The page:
By Susan Govern
I’m a traveler. Not really a commuter because I’m not working at one specific place anymore, but I do travel a lot by car and that could explain why the color orange has been becoming my least favorite color over the years. There are exceptions – Cleveland Browns orange and brown, and Autumn pumpkins.
The orange I refer to that I dislike is “orange barrel” orange.
There’s nothing like the frustrating feeling of driving to a local store which should take ten minutes only to have it turn into considerably longer because of the dreaded “road work zone”. Zigging and Zagging around orange barrels just to find the open driveway to the shopping center makes me feel like I’m part of a giant pac-man game, or a lab rat trying to get to the cheese. When at last I reach my destination I should at least be greeted by cheering for not flattening a construction barrel (or two).
Driving on the highway is even more challenging during construction season (also known as Summer). Nothing is better for getting the heart pumping than cruising along a highway at 65 to 70 mph. only to suddenly see red brake lights a short distance ahead because four lanes are funneling down to two (or one) in a construction zone. As I pray my brakes are in good working shape, and my life flashes before my eyes, I also feel at least a dozen more gray hairs pop out on my head. Take note – Scarlet and Gray are ok, orange and gray just make for a bad case of nerves.
As traffic stops then begins to move ahead in slow starts and stops, I sit in my car and ponder the meaning of life. Face it, what else is there to do when stuck in a highway traffic jam?! As many times as I’ve been directed slowly through lanes designated by barrels, by now I should have come up with a plan for world peace, figured out how to really feel better when you have a cold, and solved the mystery of what really happened to Amelia Earhart.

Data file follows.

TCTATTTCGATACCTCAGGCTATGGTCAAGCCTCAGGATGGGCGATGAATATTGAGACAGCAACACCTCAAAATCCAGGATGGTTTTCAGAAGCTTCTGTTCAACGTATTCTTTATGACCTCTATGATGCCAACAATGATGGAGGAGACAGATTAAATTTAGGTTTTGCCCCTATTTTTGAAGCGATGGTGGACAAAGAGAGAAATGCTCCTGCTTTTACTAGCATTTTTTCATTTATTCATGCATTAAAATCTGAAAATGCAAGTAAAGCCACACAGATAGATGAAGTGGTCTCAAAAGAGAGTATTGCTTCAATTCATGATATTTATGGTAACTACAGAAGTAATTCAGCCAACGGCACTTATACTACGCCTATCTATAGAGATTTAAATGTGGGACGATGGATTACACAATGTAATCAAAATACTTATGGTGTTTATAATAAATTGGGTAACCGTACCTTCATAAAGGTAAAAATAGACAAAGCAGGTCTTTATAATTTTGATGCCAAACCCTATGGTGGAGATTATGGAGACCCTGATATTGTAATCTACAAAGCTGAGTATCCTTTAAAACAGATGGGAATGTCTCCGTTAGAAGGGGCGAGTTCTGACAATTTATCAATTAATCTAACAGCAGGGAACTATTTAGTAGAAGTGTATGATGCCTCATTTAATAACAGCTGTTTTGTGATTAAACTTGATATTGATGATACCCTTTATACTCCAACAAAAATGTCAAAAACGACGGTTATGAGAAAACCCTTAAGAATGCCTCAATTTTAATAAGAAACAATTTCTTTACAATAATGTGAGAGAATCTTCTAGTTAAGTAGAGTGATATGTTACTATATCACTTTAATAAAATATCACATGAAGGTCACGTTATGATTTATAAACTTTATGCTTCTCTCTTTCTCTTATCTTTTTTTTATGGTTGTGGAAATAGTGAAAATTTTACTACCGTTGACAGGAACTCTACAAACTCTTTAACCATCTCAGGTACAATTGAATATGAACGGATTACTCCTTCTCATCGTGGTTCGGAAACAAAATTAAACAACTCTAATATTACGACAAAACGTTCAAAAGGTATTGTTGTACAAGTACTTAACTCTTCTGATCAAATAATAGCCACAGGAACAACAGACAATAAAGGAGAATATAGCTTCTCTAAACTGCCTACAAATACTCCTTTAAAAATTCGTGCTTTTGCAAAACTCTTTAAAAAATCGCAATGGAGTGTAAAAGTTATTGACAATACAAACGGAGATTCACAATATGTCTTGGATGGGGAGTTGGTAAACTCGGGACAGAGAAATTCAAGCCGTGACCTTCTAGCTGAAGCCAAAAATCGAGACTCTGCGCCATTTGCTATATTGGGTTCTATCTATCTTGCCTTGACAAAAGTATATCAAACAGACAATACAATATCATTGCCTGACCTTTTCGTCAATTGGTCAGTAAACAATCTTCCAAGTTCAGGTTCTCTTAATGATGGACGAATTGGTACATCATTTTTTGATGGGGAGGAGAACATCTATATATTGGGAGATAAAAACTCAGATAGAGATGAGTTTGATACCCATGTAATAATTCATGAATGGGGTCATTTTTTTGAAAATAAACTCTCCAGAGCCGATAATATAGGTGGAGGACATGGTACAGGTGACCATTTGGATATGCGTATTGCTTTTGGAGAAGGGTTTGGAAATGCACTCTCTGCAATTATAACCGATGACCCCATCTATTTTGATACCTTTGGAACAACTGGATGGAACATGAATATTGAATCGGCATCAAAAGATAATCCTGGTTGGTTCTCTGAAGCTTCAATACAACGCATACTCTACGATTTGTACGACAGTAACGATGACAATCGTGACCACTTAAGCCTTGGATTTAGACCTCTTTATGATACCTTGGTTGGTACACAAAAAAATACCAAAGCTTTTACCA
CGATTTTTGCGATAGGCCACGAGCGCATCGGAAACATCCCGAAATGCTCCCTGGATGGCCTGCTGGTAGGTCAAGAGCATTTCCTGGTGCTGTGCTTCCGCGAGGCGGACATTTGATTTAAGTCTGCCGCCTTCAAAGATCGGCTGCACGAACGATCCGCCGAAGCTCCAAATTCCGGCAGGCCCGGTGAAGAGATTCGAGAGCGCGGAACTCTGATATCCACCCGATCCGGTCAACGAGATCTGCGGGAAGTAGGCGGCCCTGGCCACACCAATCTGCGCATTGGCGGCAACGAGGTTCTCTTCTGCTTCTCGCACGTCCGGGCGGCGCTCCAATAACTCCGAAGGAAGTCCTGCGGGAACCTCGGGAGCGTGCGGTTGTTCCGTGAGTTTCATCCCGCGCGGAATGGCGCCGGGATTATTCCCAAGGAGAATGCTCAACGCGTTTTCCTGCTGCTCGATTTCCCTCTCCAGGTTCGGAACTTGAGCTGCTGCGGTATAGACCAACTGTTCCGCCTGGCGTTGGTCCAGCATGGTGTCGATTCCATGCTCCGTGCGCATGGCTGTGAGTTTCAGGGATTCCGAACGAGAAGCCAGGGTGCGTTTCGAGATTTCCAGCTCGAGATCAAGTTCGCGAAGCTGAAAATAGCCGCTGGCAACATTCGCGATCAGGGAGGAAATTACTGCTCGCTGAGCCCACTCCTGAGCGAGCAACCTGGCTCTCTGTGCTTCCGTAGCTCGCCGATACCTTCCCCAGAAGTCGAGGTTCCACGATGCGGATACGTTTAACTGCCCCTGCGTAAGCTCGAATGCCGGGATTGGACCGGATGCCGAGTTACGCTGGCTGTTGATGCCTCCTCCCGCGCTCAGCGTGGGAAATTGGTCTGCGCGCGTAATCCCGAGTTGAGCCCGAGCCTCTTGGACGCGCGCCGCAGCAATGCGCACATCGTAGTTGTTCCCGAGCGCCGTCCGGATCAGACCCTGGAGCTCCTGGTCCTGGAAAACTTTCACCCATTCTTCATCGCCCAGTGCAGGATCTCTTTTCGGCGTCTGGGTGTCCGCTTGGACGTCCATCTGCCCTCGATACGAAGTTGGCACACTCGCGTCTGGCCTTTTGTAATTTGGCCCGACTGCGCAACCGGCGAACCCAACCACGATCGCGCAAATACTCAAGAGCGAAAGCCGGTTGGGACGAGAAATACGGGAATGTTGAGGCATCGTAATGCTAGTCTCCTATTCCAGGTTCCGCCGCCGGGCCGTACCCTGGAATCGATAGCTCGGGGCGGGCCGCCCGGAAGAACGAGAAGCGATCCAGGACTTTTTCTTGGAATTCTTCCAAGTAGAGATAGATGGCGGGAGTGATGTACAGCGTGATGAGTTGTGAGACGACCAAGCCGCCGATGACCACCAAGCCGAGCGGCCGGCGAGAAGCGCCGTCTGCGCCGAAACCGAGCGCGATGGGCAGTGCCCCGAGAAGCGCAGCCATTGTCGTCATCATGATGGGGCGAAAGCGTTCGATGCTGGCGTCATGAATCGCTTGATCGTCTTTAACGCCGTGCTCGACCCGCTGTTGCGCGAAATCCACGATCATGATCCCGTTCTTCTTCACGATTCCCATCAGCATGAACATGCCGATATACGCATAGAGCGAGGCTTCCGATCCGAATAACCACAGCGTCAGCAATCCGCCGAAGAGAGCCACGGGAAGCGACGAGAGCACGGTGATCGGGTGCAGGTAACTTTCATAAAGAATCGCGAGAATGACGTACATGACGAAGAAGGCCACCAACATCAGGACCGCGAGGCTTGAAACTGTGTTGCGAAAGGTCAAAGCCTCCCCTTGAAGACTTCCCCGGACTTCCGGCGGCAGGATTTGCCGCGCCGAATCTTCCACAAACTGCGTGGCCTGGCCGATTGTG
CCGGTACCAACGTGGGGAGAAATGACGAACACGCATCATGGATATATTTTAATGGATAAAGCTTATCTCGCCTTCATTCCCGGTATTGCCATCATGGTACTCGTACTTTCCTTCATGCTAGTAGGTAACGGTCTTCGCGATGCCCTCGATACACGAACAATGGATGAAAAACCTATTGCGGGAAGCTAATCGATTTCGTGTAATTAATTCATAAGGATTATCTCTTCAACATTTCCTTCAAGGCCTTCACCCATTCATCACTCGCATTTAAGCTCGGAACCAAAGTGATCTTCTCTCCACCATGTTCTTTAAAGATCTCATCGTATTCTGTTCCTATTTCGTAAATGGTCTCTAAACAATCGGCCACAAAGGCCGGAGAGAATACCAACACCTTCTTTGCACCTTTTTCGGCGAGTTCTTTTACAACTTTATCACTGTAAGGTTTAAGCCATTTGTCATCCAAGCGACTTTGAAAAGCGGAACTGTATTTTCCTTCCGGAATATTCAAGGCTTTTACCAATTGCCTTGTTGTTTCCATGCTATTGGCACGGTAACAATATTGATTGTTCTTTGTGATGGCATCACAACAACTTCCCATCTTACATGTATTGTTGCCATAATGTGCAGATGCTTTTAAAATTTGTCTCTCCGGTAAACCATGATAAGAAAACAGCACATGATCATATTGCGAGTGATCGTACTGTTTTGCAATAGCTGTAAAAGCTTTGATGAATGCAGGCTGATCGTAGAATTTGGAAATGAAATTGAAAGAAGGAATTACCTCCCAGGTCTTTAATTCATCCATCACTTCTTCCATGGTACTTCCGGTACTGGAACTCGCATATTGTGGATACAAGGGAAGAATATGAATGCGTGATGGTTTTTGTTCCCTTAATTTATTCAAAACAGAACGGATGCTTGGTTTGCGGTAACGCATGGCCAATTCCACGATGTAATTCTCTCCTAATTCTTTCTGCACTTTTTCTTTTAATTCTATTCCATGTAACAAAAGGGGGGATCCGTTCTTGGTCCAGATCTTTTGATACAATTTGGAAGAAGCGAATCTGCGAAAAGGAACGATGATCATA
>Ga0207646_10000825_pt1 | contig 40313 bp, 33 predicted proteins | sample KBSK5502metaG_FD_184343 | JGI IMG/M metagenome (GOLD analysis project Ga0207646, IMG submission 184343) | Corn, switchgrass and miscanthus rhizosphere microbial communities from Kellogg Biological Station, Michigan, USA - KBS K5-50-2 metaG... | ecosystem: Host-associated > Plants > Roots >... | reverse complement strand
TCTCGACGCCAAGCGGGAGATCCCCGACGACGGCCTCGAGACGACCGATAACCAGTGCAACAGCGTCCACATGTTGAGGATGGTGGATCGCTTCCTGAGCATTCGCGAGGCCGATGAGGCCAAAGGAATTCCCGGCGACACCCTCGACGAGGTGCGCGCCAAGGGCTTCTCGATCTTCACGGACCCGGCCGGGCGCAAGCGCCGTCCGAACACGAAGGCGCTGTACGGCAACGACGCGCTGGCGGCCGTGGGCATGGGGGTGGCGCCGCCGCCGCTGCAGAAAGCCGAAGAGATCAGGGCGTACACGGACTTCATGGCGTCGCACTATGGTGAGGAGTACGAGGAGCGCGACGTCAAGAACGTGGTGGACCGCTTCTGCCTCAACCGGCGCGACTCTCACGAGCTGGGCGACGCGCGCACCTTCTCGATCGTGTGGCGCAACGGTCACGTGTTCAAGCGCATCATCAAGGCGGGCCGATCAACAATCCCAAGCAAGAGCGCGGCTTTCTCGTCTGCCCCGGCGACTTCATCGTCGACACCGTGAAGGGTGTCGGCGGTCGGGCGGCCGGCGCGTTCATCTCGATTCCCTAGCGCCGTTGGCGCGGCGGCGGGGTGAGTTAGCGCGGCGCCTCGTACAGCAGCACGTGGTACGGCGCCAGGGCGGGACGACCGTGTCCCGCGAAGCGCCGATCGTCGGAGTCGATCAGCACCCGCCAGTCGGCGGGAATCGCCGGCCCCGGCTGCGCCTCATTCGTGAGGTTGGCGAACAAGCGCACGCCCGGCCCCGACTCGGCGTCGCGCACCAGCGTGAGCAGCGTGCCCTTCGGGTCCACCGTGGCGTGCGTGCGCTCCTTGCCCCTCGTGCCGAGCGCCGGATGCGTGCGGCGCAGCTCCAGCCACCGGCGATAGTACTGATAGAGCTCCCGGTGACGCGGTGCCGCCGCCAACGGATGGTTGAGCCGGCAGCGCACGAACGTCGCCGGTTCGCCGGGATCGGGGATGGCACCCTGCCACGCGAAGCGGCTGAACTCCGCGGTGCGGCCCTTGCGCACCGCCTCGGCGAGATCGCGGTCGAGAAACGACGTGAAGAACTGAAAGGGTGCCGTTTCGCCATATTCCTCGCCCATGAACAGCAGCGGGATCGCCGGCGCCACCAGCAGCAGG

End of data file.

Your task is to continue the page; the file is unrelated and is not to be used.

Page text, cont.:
Get your driver’s license, see the country, live life in the fast lane. Ha! The person (or persons) who came up with those sayings never bothered to warn drivers about all the road hazards out there on the “open road”.
Sure, I’m always up for a road trip. Say the word and I can be packed and ready to go in just a short time. I love seeing new places and meeting new people. Taking highways that criss-cross our great country, or even better, taking back roads that lead to small towns with interesting history is great fun as far as I’m concerned. However, when I say I like meeting new people, I don’t necessarily mean while at a complete stand still in a highway work zone.
Some traffic delays I’ve encountered over the years are so long I’ve seen people meet, get to know each other, and become engaged all in the time we are stuck on the road. Ok, so I’m exaggerating – but not by much.
I remember one long delay in particular. We were returning from Columbus to Twinsburg and coming north on Interstate 71; we were not far from the Mohican State Park exits when we saw brake lights lighting up in front of us. Coming to a stop (and praying people behind us would do the same), we looked ahead as best as we could and saw nothing but a “sea” of cars and trucks. No one moved – no one moved for a very long time. It was still that time of year when the weather was warm enough to run the A.C. in the car…but being stopped that long we found that to keep the engine from over-heating we needed to turn on the heater in the car. Windows down and heater on…can you say “frustrating”?!
The interesting part of the experience is once we finally started moving at a decent speed instead of inching our way forward – stopping – then inching forward again, we never did see any reason why we all stopped in the first place. No evidence of an accident…no orange barrels…just open highway. My theory is Aliens landed, talked things over with some truck drivers who warned them to watch out for orange barrels, and then they decided traveling on Earth would be to troublesome for them so they left. Lucky them…I don’t think space has construction zones.